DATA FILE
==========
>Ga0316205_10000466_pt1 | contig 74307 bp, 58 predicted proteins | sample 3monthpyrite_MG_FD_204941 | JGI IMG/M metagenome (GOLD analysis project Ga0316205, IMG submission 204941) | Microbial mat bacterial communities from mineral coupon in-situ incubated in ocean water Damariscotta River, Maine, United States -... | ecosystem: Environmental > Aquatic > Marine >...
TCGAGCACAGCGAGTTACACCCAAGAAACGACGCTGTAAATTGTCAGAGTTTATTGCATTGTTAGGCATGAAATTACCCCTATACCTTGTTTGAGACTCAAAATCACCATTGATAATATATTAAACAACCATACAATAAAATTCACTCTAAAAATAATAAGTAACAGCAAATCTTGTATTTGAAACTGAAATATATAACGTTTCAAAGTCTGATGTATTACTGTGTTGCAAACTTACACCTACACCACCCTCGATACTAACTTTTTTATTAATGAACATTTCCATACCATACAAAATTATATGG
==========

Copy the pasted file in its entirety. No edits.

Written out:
>Ga0316205_10000466_pt1 | contig 74307 bp, 58 predicted proteins | sample 3monthpyrite_MG_FD_204941 | JGI IMG/M metagenome (GOLD analysis project Ga0316205, IMG submission 204941) | Microbial mat bacterial communities from mineral coupon in-situ incubated in ocean water Damariscotta River, Maine, United States -... | ecosystem: Environmental > Aquatic > Marine >...
TCGAGCACAGCGAGTTACACCCAAGAAACGACGCTGTAAATTGTCAGAGTTTATTGCATTGTTAGGCATGAAATTACCCCTATACCTTGTTTGAGACTCAAAATCACCATTGATAATATATTAAACAACCATACAATAAAATTCACTCTAAAAATAATAAGTAACAGCAAATCTTGTATTTGAAACTGAAATATATAACGTTTCAAAGTCTGATGTATTACTGTGTTGCAAACTTACACCTACACCACCCTCGATACTAACTTTTTTATTAATGAACATTTCCATACCATACAAAATTATATGG